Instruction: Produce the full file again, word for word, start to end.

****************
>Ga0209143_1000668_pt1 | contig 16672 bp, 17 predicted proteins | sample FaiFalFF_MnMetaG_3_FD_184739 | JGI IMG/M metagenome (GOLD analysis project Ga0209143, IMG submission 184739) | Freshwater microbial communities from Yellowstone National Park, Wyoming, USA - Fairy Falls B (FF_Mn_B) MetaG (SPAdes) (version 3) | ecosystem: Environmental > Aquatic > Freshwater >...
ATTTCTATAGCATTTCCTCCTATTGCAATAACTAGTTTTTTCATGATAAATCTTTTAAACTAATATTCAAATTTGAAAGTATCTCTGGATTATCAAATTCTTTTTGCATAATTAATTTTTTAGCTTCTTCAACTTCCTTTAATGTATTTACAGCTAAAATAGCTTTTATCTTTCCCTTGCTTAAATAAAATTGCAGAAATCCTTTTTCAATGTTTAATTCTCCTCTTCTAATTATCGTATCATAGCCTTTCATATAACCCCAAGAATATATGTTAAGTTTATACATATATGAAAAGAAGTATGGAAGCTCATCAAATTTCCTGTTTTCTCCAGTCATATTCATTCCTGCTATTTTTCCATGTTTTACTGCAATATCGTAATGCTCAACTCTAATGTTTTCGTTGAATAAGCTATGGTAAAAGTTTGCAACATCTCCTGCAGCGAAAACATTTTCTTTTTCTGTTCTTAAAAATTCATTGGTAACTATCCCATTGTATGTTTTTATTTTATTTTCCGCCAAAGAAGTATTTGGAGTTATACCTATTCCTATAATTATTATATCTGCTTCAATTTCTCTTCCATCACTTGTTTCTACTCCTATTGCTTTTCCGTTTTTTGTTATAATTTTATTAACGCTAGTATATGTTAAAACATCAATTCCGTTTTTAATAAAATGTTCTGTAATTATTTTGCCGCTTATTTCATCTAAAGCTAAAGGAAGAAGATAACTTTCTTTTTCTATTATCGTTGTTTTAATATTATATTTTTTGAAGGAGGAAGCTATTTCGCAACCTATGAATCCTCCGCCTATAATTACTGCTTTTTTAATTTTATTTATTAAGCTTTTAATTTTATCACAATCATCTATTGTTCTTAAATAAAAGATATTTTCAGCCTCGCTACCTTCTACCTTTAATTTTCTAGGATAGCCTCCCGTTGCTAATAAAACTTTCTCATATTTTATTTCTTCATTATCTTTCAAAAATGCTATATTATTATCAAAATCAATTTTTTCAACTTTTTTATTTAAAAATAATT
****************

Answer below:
>Ga0209143_1000668_pt1 | contig 16672 bp, 17 predicted proteins | sample FaiFalFF_MnMetaG_3_FD_184739 | JGI IMG/M metagenome (GOLD analysis project Ga0209143, IMG submission 184739) | Freshwater microbial communities from Yellowstone National Park, Wyoming, USA - Fairy Falls B (FF_Mn_B) MetaG (SPAdes) (version 3) | ecosystem: Environmental > Aquatic > Freshwater >...
ATTTCTATAGCATTTCCTCCTATTGCAATAACTAGTTTTTTCATGATAAATCTTTTAAACTAATATTCAAATTTGAAAGTATCTCTGGATTATCAAATTCTTTTTGCATAATTAATTTTTTAGCTTCTTCAACTTCCTTTAATGTATTTACAGCTAAAATAGCTTTTATCTTTCCCTTGCTTAAATAAAATTGCAGAAATCCTTTTTCAATGTTTAATTCTCCTCTTCTAATTATCGTATCATAGCCTTTCATATAACCCCAAGAATATATGTTAAGTTTATACATATATGAAAAGAAGTATGGAAGCTCATCAAATTTCCTGTTTTCTCCAGTCATATTCATTCCTGCTATTTTTCCATGTTTTACTGCAATATCGTAATGCTCAACTCTAATGTTTTCGTTGAATAAGCTATGGTAAAAGTTTGCAACATCTCCTGCAGCGAAAACATTTTCTTTTTCTGTTCTTAAAAATTCATTGGTAACTATCCCATTGTATGTTTTTATTTTATTTTCCGCCAAAGAAGTATTTGGAGTTATACCTATTCCTATAATTATTATATCTGCTTCAATTTCTCTTCCATCACTTGTTTCTACTCCTATTGCTTTTCCGTTTTTTGTTATAATTTTATTAACGCTAGTATATGTTAAAACATCAATTCCGTTTTTAATAAAATGTTCTGTAATTATTTTGCCGCTTATTTCATCTAAAGCTAAAGGAAGAAGATAACTTTCTTTTTCTATTATCGTTGTTTTAATATTATATTTTTTGAAGGAGGAAGCTATTTCGCAACCTATGAATCCTCCGCCTATAATTACTGCTTTTTTAATTTTATTTATTAAGCTTTTAATTTTATCACAATCATCTATTGTTCTTAAATAAAAGATATTTTCAGCCTCGCTACCTTCTACCTTTAATTTTCTAGGATAGCCTCCCGTTGCTAATAAAACTTTCTCATATTTTATTTCTTCATTATCTTTCAAAAATGCTATATTATTATCAAAATCAATTTTTTCAACTTTTTTATTTAAAAATAATT